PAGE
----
Red cypress dimension Shingles, Pelican brand at $3.60, and Dude brand at $1.50, at the Moss Lumber yard.

 Remember the grand ball to be given at Carencro, next Monday night, for the joint benefit of the Carencro and Lafayette brass bands. The Lafayette boys will add to the enjoyment of the evening by playing a most laughable comedy entitled "Hamlet, the Dainty." Let everybody and give the boys a lift. "Tugmutton" will be there. "Oberon" would be there too, but it strongly suspected that he is at present in Matanzas, Cuba.

 Attention is called to the advertisement of the William L. Douglass shoe, for sale at the Red Star Store. This shoe is deservedly popular. Mr. Douglass is in full sympathy with the labor unions and consequently employs the most skilled labor, producing a superior article. Laf. Adv. 2/2/1889.

 This week we received an interesting communication from "Big Flat Items." He neglects to send his real name, which is not in accordance with the rules, as a statement of facts must always be backed by a responsible party. Send us your name, neighbor, and we will give you space with pleasure.

 No despondent business man can be a success without activity or mind and body, which are the result of a few doses of Lagarde's Anti-Dyspeptic Elixir.

 A very curious thing happened to us last Monday. Our "devil" had brought into the office a very excellent photograph of the Hon. Tom Ochiltree, used as a cigar advertisement. After having admired it we threw it upon a pile of our last week's papers, containing some of "Oberon's" facts, face down. Directly, wishing to show it to a friend, we picked it up and were astonished to see that Tom's face was suffused with a brilliant blush.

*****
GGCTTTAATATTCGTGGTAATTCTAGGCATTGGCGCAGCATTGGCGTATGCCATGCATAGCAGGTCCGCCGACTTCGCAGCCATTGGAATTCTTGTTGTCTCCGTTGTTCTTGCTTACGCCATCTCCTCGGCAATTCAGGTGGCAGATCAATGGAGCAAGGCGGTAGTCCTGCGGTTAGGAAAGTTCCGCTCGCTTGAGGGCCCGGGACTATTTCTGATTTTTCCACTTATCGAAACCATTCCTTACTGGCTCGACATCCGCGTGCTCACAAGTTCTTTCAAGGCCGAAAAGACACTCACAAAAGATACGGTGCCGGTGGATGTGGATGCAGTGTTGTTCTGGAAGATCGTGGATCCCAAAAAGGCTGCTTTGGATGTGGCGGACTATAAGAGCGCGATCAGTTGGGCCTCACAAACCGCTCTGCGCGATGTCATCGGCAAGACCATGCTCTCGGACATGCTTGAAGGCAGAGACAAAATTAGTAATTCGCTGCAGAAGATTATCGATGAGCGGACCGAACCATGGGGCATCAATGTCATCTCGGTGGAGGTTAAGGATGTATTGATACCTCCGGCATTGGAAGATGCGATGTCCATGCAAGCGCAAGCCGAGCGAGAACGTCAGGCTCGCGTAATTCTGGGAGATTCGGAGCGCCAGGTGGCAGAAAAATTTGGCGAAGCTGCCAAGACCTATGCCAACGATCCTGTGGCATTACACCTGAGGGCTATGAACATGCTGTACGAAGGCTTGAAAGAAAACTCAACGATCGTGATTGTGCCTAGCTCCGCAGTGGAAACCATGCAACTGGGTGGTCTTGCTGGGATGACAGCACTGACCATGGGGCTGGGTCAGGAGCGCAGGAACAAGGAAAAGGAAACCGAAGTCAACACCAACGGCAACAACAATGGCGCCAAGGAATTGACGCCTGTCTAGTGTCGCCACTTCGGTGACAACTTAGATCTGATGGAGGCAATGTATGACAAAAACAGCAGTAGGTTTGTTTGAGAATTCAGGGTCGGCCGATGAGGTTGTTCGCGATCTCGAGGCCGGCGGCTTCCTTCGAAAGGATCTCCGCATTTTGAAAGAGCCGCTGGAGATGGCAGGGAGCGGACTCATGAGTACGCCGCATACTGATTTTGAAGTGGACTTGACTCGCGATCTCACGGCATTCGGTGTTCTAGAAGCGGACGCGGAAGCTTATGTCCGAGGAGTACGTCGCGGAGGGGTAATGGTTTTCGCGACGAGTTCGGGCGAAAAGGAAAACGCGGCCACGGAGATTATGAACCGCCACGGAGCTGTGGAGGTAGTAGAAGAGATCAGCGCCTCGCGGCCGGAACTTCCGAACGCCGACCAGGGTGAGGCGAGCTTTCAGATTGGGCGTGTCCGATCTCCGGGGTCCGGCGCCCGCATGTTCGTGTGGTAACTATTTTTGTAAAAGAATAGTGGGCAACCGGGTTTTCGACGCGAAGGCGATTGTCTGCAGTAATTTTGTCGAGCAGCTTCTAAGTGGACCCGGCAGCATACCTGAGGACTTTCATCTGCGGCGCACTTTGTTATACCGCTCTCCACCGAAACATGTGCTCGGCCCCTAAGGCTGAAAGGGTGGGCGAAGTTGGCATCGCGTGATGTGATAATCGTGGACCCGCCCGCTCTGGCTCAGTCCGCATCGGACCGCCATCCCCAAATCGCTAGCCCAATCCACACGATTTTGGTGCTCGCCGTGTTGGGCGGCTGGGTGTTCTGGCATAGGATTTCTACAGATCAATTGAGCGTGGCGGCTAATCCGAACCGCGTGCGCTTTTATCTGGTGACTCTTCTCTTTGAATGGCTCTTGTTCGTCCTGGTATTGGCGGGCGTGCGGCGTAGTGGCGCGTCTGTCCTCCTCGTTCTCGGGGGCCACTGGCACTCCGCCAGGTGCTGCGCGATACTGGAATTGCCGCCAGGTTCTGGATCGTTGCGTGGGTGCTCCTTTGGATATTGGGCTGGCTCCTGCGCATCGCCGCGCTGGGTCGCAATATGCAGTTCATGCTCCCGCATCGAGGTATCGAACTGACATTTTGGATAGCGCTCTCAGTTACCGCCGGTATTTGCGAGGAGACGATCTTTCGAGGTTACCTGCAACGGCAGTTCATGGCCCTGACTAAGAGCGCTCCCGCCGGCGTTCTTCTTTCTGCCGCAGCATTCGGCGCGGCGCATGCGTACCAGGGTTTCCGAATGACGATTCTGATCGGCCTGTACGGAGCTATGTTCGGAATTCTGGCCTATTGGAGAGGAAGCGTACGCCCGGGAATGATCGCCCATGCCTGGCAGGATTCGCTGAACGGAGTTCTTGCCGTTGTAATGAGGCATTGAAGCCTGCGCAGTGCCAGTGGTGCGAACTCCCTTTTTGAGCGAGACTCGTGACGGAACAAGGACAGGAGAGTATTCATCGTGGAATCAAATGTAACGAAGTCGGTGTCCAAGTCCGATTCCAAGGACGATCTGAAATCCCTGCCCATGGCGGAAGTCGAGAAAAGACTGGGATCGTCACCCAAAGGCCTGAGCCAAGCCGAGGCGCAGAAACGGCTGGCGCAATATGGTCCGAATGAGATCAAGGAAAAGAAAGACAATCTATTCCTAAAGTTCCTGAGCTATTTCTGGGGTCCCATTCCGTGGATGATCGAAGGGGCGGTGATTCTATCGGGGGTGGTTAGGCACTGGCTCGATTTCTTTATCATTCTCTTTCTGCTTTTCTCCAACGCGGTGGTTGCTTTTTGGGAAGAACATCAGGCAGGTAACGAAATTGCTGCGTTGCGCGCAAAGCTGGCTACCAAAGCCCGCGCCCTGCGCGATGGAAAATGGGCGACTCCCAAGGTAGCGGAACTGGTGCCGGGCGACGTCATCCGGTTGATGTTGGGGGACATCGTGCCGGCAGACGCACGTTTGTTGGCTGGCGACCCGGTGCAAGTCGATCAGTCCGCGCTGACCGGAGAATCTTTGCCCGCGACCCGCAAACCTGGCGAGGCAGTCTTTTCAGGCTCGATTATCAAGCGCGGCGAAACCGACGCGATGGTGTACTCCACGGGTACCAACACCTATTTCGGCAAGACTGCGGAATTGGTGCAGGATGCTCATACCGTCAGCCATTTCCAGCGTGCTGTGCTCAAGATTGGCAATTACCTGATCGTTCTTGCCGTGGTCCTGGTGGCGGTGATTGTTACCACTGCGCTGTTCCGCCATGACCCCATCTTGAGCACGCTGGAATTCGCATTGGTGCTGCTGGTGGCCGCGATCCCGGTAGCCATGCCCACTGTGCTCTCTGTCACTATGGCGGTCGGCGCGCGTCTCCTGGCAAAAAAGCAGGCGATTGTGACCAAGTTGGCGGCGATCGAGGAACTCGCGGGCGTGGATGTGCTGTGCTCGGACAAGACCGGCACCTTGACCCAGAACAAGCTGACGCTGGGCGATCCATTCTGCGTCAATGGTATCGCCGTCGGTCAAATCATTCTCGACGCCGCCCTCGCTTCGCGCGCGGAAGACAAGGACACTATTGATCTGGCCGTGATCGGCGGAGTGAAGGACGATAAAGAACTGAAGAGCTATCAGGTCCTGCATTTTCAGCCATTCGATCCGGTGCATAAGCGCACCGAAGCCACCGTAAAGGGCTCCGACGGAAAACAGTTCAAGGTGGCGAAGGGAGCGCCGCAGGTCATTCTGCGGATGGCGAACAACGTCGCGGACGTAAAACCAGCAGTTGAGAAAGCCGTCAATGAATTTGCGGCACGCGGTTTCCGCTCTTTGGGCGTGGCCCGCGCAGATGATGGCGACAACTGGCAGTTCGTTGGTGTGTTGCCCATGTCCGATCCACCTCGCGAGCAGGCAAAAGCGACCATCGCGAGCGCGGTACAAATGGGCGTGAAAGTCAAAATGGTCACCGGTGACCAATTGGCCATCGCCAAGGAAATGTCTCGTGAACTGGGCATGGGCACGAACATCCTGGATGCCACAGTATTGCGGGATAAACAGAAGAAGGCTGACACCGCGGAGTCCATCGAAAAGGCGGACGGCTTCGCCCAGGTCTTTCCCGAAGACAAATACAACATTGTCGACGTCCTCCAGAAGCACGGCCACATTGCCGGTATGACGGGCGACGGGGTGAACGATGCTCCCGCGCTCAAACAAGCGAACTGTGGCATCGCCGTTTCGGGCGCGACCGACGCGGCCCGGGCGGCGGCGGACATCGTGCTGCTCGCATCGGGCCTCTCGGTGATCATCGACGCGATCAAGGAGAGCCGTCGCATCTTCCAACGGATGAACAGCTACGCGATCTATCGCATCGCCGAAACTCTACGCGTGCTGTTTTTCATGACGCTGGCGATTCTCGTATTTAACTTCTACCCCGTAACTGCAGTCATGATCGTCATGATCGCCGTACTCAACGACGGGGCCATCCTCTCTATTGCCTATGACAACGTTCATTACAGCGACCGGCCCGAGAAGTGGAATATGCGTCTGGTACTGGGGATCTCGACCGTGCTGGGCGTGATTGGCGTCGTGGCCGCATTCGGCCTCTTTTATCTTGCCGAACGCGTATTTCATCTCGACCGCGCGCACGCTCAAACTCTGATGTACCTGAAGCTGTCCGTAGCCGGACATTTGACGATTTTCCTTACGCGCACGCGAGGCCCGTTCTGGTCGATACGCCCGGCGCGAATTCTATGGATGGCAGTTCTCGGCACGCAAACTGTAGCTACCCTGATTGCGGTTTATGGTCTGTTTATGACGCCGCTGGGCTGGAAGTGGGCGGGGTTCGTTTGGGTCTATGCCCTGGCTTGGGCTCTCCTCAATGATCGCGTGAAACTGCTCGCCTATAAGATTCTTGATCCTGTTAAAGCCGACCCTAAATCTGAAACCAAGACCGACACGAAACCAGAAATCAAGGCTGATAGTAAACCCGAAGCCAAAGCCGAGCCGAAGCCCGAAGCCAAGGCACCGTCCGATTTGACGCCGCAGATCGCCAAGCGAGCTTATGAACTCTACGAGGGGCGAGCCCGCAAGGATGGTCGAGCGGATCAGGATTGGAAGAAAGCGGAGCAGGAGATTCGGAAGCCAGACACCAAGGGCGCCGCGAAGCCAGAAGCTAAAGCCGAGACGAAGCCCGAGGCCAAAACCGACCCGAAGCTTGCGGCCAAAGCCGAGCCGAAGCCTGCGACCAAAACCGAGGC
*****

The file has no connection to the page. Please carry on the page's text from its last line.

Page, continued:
During the week we had a pleasant visit from Mr. Chas. D. Sweet, who is soliciting contributions to the exhibition to be given in the "Cane and Cotton Palace," New Orleans, during the Mardi Gras festivities. Any specimen of our industries will be cheerfully given a place in the Palace. Every parish in the State is expected to be represented. The railroads will willingly receive all contributions and convey them to and back from New Orleans free of charge. Direct all shipments to "Cane and Cotton Palace." Our citizens are urged to are urged to make a creditable showing, as the exhibition will be viewed by many thousands of visitors.
Lafayette Advertiser 2/2/1889.

 From the Lafayette Advertiser of February 2nd, 1909:


 The question of a new court house is one that is before the Police Jury and deserves their earnest efforts for solution. The use of the City Hall for a Clerk's office has answered in a way for the past year, but the parish can not expect to continue using the city hall for that purpose indefinitely, and besides it is not a sufficient protection for the valuable records of the Clerk's office.